DCT Swats it Out of the Park with Diary of a Worm, a Spider & a Fly.
Something bugging you? Hop over to Dallas Children's Theater to catch the regional premiere of the delightful Diary of a Worm, a Spider & a Fly. The 20-song "feeler"-good musical by Joan Cushing, directed by Bob Hess, adapts three eco-conscious children's books by Doreen Cronin.
In 105 minutes of creepy-crawly comedy aimed at small, squirmy humans (with plenty of good jokes grown-ups will chuckle at too), a shy earthworm (Clinton Greenspan), the only kid in school with no legs, earns self-esteem by learning how his species benefits Mother Earth. A young arachnid (Adam Garst) grows up, gets his own web page and sheds his exoskeleton. A fly girl (Lindsay Gee) performs a daring window screen rescue, which helps her overcome anxiety about being the only one in her class who eats regurgitated food. A bilingual butterfly (Alexandra Valle) dreams of migrating to Mexico. And an ant (Akron Watson) revels in his ability to haul heavy things on his head.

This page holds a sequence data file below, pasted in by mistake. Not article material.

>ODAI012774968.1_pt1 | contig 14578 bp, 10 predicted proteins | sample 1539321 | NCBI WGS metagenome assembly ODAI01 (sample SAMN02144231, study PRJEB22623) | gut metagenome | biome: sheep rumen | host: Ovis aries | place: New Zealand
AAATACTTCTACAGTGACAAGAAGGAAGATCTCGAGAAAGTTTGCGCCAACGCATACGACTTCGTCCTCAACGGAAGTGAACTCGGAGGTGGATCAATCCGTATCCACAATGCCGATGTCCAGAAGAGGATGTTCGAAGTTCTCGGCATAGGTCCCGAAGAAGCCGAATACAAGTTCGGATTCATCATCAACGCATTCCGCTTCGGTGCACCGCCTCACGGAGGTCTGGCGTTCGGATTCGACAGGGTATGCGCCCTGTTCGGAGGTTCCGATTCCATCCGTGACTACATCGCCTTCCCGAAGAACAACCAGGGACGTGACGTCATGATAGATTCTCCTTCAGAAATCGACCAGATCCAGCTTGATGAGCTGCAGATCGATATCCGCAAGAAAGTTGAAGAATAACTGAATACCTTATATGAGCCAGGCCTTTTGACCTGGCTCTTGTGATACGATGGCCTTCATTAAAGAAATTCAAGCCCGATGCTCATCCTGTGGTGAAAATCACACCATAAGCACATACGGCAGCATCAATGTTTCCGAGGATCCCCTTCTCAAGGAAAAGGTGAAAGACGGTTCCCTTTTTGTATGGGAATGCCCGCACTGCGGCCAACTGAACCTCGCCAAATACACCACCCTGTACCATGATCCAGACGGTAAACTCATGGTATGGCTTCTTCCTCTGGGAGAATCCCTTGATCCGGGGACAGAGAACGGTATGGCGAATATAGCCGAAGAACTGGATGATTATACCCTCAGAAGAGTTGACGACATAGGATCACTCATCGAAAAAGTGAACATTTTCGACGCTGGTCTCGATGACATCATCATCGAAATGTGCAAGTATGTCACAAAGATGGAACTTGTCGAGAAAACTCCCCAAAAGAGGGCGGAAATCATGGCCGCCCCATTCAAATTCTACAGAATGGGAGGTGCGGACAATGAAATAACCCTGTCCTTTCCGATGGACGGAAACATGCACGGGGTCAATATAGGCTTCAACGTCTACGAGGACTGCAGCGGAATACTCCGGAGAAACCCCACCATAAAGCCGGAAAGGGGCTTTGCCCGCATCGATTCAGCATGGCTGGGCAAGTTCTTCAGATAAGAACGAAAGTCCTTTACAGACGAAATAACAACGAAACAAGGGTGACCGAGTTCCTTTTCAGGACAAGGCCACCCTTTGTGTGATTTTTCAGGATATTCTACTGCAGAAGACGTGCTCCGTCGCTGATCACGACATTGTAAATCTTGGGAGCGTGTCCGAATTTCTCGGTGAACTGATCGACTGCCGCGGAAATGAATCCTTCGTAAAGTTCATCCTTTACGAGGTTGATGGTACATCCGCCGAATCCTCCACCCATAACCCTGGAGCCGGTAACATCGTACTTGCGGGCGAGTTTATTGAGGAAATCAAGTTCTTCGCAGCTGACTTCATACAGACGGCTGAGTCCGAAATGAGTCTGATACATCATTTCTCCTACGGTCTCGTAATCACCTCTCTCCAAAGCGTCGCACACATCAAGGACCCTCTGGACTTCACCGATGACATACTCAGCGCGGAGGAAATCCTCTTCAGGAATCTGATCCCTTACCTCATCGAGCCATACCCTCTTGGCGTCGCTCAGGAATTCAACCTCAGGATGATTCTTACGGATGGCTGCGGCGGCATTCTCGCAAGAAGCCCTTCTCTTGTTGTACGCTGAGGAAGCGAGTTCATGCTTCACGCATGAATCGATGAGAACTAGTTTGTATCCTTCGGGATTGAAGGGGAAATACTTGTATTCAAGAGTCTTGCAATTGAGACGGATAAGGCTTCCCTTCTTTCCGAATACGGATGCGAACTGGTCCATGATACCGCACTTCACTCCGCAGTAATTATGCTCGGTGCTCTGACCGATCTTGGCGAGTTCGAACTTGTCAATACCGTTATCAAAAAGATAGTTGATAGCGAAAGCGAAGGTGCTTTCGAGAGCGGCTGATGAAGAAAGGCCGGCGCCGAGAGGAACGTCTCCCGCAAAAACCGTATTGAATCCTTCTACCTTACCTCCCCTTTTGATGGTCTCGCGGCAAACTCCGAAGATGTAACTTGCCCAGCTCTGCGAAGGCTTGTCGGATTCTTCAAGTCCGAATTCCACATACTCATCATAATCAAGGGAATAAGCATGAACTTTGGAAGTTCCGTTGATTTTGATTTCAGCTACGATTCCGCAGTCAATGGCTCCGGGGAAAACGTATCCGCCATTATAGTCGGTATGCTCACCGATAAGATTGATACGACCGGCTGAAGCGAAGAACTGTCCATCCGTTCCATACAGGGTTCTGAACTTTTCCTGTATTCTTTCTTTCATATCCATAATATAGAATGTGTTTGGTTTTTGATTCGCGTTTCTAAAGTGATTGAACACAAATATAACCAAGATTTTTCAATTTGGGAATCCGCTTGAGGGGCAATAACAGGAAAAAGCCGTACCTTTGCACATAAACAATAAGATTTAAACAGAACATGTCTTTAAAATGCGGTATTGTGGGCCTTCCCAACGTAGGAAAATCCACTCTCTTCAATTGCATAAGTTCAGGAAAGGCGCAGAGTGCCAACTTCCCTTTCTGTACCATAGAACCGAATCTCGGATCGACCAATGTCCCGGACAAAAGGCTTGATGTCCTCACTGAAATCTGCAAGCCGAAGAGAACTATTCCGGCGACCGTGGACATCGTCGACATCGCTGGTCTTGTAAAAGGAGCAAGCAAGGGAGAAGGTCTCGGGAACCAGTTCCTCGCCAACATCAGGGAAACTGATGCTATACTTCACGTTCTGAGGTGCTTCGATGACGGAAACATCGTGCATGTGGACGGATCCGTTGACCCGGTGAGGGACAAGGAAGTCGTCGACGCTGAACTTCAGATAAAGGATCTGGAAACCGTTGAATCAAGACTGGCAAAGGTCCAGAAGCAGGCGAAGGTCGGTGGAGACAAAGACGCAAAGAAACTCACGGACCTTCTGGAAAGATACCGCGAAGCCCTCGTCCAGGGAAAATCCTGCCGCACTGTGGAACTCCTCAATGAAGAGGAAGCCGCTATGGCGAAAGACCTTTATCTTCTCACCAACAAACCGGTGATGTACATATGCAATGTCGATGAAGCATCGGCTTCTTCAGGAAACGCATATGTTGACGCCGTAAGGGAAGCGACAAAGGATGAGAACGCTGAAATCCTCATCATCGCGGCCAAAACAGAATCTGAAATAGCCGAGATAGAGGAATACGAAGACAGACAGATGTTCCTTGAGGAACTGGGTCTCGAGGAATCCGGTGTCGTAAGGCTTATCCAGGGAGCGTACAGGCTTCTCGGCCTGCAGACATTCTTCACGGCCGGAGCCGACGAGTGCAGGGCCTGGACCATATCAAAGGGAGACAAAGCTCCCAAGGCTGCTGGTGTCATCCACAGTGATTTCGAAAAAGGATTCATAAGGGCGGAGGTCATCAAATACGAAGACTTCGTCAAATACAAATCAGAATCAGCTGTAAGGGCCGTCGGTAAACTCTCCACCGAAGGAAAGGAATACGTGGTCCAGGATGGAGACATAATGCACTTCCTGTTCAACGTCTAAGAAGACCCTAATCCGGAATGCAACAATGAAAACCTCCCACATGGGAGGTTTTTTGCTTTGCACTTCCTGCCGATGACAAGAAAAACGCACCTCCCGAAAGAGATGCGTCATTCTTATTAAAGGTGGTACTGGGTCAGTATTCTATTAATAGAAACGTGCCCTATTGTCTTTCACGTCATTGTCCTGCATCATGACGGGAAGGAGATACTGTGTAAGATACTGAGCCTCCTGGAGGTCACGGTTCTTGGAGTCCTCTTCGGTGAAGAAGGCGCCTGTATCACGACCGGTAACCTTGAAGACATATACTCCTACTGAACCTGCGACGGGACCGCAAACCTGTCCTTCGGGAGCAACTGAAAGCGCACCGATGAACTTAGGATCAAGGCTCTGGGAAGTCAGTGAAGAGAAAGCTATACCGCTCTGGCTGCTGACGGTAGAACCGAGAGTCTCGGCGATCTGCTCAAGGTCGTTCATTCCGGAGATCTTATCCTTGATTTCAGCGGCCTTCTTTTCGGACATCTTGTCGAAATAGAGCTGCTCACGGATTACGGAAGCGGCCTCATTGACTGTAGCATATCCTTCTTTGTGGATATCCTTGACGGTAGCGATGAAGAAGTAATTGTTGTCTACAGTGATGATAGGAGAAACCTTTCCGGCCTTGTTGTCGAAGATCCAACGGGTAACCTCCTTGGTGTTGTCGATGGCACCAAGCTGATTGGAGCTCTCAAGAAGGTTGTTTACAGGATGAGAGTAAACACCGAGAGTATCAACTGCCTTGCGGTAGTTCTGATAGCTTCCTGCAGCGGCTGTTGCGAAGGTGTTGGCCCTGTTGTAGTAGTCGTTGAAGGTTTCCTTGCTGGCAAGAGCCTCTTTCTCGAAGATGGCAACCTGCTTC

Their teacher, Mrs. McBee (Amber Nicole Guest), leads her critters through show-and-tell exercises that teach simple facts about earth science and entomology. Various ant aunts, mama flies and papa worms are played by B.J. Cleveland, an actor drawn to this show's broad comedy like a moth to flame.
It's an enormous production, done with DCT's usual big-budget splashes. Scenic designer Randel Wright has created a 20-foot-high ecosystem on the stage of the Paul Baker Theater that includes gnarled tree roots, a metal spiderweb and underground tunnels for the worm. Laugh-In style windows pop open all over the stage. Video segments include a spoof of the "survey says" part of Family Feud. Costumes by Lyle Huchton make layers of ordinary street fashion suggest insect-wear. Love Mrs. McBee's Vivienne Westwood-inspired couture dress with exaggerated hips and beehive hairdo.
Choreographer Jeremy Dumont gives it the old razzle dazzle on numbers like "Legs," which features Spider and his pals doing a Chorus Line top-hat-and-cane routine, and "Bye-Bye, Baby," in which Spider strips off his outer skin like Gypsy Rose Lee, with the other bugs performing a fan dance behind him with oversized leaves.